Facebook Creates Alert for When the Government Is Hacking Your Profile
Putting a light on security, and turning it into a conversation.
Facebook doesn't mind tracking its users for its own benefits, but anyone else attempting to tamper with its users' profiles? That's where the company draws the line. Facebook is rolling out a new notification system that turns the topic of security into a conversation. The company says it will let individual users know when it believes their account is under threat of a nation-state entity.
This is the notification that will appear if Facebook thinks your account has been targeted:
“While we have always taken steps to secure accounts that we believe to have been compromised,” writes Alex Stamos, chief security officer at Facebook, “we decided to show this additional warning if we have a strong suspicion that an attack could be government-sponsored. We do this because these types of attacks tend to be more advanced and dangerous than others, and we strongly encourage affected people to take the actions necessary to secure all of their online accounts.”
One way to battle security and privacy threats is to make them tangible, something we can see and react to. It's easy to tell people to set up two-factor authentication for their accounts, but it's difficult to make people take action on it right away. The reason being, there's no immediacy to it. Why should they change their habits when it costs them more time and they've never been hacked?
Facebook's designers may recognize they have a responsibility to build in more transparent security features in order to protect its users — to make them more aware. In the past, the company has shown its dedication to user demands for more secure options by enabling PGP email encryption options, HTTPS, and Tor access to its site. This new system has the potential to help build a stronger chain of defense. If users think their account may become compromised, they may be more inclined to set up two-factor authentication.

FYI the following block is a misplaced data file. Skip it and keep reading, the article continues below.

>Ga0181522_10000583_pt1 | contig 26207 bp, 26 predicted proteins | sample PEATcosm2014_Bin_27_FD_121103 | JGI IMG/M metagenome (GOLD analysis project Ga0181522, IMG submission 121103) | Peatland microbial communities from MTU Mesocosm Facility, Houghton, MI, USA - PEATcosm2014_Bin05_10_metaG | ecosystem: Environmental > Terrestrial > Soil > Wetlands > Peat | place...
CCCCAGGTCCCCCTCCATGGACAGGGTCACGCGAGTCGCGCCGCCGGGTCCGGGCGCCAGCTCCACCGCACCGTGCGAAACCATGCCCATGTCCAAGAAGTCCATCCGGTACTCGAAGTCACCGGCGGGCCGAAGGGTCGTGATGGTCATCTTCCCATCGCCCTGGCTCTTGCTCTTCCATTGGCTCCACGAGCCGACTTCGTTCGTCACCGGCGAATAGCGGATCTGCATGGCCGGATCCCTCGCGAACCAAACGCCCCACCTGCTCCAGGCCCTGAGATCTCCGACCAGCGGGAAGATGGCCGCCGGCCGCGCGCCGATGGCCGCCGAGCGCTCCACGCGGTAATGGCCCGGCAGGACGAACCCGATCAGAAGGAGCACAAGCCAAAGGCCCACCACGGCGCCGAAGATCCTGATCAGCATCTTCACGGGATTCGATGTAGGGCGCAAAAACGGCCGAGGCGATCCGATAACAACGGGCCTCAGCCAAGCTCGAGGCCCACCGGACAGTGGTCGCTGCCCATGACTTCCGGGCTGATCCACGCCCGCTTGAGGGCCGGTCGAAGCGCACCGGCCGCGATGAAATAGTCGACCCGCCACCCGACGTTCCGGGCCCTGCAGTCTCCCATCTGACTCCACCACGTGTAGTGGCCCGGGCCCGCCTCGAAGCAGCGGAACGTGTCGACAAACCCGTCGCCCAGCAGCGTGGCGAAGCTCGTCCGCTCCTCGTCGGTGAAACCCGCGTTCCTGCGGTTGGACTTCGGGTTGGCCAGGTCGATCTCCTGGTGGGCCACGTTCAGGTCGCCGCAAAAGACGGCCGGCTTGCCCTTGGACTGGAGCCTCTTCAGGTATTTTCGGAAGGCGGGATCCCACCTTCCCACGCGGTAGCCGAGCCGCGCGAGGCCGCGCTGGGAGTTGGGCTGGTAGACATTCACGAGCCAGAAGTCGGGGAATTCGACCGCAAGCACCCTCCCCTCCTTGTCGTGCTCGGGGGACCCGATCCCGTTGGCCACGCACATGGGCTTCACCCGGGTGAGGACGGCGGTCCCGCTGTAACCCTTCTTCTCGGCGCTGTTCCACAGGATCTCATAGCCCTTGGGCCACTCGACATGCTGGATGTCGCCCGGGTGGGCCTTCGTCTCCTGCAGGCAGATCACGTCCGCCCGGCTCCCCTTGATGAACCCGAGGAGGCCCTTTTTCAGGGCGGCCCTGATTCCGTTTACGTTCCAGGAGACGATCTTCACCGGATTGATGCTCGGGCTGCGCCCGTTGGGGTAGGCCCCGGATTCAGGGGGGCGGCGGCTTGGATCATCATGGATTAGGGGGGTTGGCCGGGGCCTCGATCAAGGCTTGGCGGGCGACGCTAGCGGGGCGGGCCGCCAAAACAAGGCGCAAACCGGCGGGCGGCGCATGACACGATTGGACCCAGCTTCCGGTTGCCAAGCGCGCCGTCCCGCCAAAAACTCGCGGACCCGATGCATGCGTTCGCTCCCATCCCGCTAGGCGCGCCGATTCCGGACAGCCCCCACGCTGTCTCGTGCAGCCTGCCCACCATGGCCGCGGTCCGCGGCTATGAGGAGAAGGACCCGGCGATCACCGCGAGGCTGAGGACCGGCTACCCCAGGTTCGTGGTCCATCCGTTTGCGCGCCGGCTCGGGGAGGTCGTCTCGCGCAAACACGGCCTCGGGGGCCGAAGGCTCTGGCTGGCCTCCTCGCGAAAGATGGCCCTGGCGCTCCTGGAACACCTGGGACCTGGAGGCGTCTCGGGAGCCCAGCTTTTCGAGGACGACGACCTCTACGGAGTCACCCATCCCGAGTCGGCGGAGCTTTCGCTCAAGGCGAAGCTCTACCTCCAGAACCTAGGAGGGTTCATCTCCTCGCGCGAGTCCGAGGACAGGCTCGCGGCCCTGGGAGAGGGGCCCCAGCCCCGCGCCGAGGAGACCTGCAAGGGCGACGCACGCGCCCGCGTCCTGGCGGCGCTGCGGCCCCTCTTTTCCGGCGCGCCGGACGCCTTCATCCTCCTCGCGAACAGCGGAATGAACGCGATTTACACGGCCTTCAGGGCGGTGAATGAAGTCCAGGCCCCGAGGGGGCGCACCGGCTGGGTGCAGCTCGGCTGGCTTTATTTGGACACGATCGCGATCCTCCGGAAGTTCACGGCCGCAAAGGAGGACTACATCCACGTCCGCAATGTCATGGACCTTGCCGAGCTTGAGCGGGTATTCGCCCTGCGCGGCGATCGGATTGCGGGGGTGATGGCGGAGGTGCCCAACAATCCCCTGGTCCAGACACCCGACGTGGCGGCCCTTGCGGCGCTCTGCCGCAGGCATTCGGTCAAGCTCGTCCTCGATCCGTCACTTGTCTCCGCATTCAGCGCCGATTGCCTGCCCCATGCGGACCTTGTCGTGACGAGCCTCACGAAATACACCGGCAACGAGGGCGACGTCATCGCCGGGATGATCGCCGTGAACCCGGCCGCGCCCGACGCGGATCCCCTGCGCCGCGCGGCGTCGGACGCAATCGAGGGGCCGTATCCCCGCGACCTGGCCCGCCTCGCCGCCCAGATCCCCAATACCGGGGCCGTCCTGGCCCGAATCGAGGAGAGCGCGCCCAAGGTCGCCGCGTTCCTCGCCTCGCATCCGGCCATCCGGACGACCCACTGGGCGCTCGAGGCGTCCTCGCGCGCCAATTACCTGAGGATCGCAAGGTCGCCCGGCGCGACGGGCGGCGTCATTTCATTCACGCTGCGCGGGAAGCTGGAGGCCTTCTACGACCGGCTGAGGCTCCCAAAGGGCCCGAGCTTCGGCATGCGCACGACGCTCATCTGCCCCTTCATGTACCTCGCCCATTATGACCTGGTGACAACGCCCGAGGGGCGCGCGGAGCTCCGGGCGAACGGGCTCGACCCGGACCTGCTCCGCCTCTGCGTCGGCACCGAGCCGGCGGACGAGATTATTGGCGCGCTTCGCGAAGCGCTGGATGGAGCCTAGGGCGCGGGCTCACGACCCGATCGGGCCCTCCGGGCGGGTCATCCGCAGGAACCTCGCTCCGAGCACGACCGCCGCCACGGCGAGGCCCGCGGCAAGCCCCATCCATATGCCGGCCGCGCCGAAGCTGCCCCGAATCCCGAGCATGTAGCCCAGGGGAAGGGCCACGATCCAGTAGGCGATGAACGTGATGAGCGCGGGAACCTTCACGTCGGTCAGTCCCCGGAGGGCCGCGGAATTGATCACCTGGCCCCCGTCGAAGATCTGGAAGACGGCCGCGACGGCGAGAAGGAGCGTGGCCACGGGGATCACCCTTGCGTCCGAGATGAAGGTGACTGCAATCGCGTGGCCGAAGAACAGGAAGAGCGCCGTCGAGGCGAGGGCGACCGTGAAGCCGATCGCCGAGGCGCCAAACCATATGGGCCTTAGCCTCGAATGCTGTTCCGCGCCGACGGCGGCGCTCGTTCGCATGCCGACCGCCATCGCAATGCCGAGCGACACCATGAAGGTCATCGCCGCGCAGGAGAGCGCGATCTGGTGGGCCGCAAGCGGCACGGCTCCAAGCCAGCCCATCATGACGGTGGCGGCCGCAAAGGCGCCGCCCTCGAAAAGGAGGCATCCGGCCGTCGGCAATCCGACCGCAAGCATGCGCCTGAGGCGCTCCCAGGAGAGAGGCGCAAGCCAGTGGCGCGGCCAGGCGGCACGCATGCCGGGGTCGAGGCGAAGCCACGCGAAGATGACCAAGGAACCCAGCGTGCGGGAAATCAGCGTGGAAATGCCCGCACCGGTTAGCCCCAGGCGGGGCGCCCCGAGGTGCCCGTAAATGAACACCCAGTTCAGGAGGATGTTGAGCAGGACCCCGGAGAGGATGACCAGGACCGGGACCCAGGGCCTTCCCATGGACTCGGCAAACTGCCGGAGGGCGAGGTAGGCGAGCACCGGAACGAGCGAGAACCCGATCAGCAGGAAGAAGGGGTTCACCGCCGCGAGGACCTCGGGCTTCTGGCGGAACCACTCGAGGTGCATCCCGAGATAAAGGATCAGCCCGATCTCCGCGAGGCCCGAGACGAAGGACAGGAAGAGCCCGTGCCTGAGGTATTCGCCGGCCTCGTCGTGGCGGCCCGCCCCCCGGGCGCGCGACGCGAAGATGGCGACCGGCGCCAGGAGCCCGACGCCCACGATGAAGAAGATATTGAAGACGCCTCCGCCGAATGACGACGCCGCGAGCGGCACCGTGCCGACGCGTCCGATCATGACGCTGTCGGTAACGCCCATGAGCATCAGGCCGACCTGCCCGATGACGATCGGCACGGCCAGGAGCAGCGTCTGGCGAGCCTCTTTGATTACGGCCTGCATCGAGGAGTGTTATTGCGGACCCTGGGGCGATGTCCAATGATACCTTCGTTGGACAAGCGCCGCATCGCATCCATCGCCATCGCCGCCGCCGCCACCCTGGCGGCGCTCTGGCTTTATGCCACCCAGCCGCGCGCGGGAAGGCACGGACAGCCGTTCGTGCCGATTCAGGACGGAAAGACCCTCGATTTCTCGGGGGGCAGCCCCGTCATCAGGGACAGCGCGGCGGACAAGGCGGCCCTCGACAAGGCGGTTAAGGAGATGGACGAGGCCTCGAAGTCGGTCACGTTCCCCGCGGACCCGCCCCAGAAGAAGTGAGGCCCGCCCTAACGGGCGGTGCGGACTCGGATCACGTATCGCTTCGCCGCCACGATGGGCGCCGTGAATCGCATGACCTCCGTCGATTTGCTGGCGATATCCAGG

This open policy makes me, as a user, feel more confident in using the platform, knowing that I won't be guessing if I've been part of a hack. (There's nothing worse than finding out your account may have been compromised years after the fact.) It shows Facebook has a robust security system that it's able to notify individual users.
Stanley Allen McChrystal believes companies should go one step further and setup a security network with one another “where every time something happens, and we learn from it, the entire network learns immediately.”
Upstreamism advocate Rishi Manchanda calls us to understand health not as a "personal responsibility" but a "common good."
- Upstreamism tasks health care professionals to combat unhealthy social and cultural influences that exist outside — or upstream — of medical facilities.
- Patients from low-income neighborhoods are most at risk of negative health impacts.
- Thankfully, health care professionals are not alone. Upstreamism is increasingly part of our cultural consciousness.
The Bajau people's nomadic lifestyle has given them remarkable adaptions, enabling them to stay underwater for unbelievable periods of time. Their lifestyle, however, is quickly disappearing.
- The Bajau people travel in small flotillas throughout the Phillipines, Malaysia, and Indonesia, hunting fish underwater for food.
- Over the years, practicing this lifestyle has given the Bajau unique adaptations to swimming underwater. Many find it straightforward to dive up to 13 minutes 200 feet below the surface of the ocean.
- Unfortunately, many disparate factors are erasing the traditional Bajau way of life.
We explore the history of blood types and how they are classified to find out what makes the Rh-null type important to science and dangerous for those who live with it.
- Fewer than 50 people worldwide have 'golden blood' — or Rh-null.
- Blood is considered Rh-null if it lacks all of the 61 possible antigens in the Rh system.
- It's also very dangerous to live with this blood type, as so few people have it.
An innovation may lead to lifelike evolving machines.
- Scientists at Cornell University devise a material with 3 key traits of life.
- The goal for the researchers is not to create life but lifelike machines.
- The researchers were able to program metabolism into the material's DNA.
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